World Mental Health Day focuses on children and adolescents

The mental health of children and adolescents during the pandemic is of special interest in UNICEF’s The State of the World’s Children report, to be presented in Paris shortly.

UNICEF
11 October 2021

Latin America and the Caribbean are undergoing one of the longest school closures since the pandemic due to the new coronavirus began. This situation, together with confinement at homes and the inability to socialize in spaces devoted to leisure or learning, has an impact on the mental health of children and adolescents. The management of stressful situations, anxiety crises, and of the very evolutionary steps inherent in these ages have depended, basically, on the tools, time availability, interest, conditions and real possibilities of each family. Although educational centers, parks and other places to socialize and gradually build a “new normal” are beginning to reopen, homes will continue to be the main space to protect, observe and care for the mental health of children and adolescents.

From UNICEF Cuba, we are sharing some tools to identify alarming signs and promote good practices, relying on the expertise of Dr. Roxanne Castellanos Cabrera, Full Professor at the Faculty of Psychology of the University of Havana and coordinator of the Respectful Upbringing project.

This year, for the first time, UNICEF’s The State of the World’s Children Report (SWC) will focus on mental health, which is also one of the global priorities for UNICEF’s advocacy. The report will be presented globally on October 5 in Paris, before World Mental Health Day on October 10.

Dra. Roxanne Castellanos Cabrera, Profesora Titular de la Facultad de Psicología en la Universidad de La Habana
UNICEF
Dra. Roxanne Castellanos Cabrera, Profesora Titular de la Facultad de Psicología en la Universidad de La Habana

How do we assess mental health in children and adolescents?

In the same way that bodily conditions affect physical health, we speak of mental health to refer to a state of well-being that enables people to function properly; to carry out all their activities and to experience satisfaction about what they do in the contexts that they live in.

In general, it’s about experiencing balance from the psychological point of view. Whether for children and adolescents or for adults, the parameters are similar. The peculiarities lie in the ways these are expressed.

A child with good mental health, from the point of view of their mood, is cheerful. From the point of view of their energy, they’re active. They play a lot, because at these ages play is a synonym of mental health. They are also adaptable to different situations. They show resilience, since, though they might face some adversities, they are able to get over them without this generating major issues from the psychological point of view.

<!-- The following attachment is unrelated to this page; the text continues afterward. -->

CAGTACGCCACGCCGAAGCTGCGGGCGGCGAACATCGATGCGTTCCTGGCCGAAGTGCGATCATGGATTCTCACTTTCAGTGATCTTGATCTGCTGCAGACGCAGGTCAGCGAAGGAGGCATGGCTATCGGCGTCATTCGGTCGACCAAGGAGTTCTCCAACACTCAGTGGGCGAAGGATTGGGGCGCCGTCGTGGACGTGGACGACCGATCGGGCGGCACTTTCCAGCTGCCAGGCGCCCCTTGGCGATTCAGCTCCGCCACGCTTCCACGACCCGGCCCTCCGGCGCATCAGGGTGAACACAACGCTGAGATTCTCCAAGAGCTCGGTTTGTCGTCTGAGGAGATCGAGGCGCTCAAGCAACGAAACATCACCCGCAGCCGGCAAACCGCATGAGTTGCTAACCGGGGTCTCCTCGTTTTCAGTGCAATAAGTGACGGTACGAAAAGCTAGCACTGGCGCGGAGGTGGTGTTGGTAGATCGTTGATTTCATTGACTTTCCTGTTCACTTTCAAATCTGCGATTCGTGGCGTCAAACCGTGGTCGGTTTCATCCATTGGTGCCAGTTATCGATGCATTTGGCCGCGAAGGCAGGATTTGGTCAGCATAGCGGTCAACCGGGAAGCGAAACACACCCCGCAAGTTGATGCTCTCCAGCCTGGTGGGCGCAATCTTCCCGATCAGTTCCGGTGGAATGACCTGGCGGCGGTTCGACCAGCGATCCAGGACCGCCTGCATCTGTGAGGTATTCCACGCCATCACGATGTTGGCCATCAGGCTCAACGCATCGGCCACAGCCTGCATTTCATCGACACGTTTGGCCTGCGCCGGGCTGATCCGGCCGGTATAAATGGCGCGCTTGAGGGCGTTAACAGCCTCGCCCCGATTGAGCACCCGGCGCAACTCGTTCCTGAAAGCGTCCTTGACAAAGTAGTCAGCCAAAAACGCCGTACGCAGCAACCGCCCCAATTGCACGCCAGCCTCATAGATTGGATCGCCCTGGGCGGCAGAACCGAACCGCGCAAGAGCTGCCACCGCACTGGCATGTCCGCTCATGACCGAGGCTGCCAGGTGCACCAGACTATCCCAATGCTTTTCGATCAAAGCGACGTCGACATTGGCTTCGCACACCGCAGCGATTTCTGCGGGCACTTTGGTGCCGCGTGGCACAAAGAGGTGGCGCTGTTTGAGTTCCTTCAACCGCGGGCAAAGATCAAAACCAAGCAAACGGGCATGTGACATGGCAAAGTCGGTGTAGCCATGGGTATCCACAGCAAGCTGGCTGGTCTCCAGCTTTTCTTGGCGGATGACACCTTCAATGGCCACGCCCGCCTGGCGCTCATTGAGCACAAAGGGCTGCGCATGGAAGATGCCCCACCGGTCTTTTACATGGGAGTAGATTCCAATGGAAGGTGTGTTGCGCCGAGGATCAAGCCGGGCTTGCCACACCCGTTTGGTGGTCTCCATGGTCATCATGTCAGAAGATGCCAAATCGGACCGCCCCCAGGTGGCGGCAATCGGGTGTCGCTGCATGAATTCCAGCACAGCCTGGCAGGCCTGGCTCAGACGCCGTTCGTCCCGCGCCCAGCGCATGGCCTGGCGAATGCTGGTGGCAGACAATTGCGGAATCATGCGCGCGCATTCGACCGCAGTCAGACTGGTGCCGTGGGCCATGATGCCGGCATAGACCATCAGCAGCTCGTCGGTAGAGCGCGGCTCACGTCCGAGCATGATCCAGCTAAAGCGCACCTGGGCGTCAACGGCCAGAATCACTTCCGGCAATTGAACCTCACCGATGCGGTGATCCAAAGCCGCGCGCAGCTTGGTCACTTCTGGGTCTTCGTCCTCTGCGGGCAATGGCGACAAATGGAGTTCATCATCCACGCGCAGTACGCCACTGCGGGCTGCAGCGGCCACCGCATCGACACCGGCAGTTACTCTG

From the roles of parents or caregivers of children and adolescents, how can we contribute to protecting their mental health?

The good mental health of children is expressed by the level of satisfaction they experience with their family, in the educational context and their socialization spaces with their peers.

The first thing that people in charge of upbringing must do is to be present, to constantly accompany them in their activities, to share life with them. This implies being perceptive of the psychological needs of each stage and providing children and adolescents with the right conditions so they can satisfy them. It requires an interest in preparing to know what the characteristics of each evolutionary stage of childhood are.

Respect, affection and communication are key for promoting mental health in children and adolescents. Maintaining a respectful relationship with our children means not encroaching upon them in any way. Offering comfort and support in the face of adversities is also a factor of protection for good mental health.

If we want to promote mental health in children and adolescents in our care, we must be aware of the proper way in which we conduct our upbringing and exercise the authority we have as adults, because we can unintentionally hurt them. Some of these more complex aspects, which require preparation and training in parents and other caregivers are:

  • Establishing authority
  • Defining educational requirements
  • Reinforcing limits and manners of behavior
  • Disciplining methods
Niños, niñas y adolescentes están entre las personas más afectadas psicológicamente tras los últimos 18 meses
Cortesía de la familia
Niños, niñas y adolescentes están entre las personas más afectadas psicológicamente tras los últimos 18 meses

What are the main challenges imposed by the COVID-19 pandemic with regards to the mental health of children and adolescents?

At these ages, they are especially vulnerable to the alteration of their routines and the structuring of their lives. The fact that they’ve been in physical isolation at home for a long time, without attending essential contexts for their development (school, relationship with peers, the stimulation that comes from living freely…), has implied levels of disruption of psychological well-being which can eventually affect mental health, in relation with the personal and contextual individualities of each child.

Additionally, confinement means that families have to take over the function and responsibility of all those activities. Therefore, at every step, it has depended –and still does– on the availability of their time, conditions, and tools to respond to the needs of children and adolescents.

That’s why the message for Cuban families is that they should never lose sight of the responsibility they bear regarding the mental health of children and adolescents in their care, or of the importance of devoting the necessary effort to promoting that psychological well-being they very much need.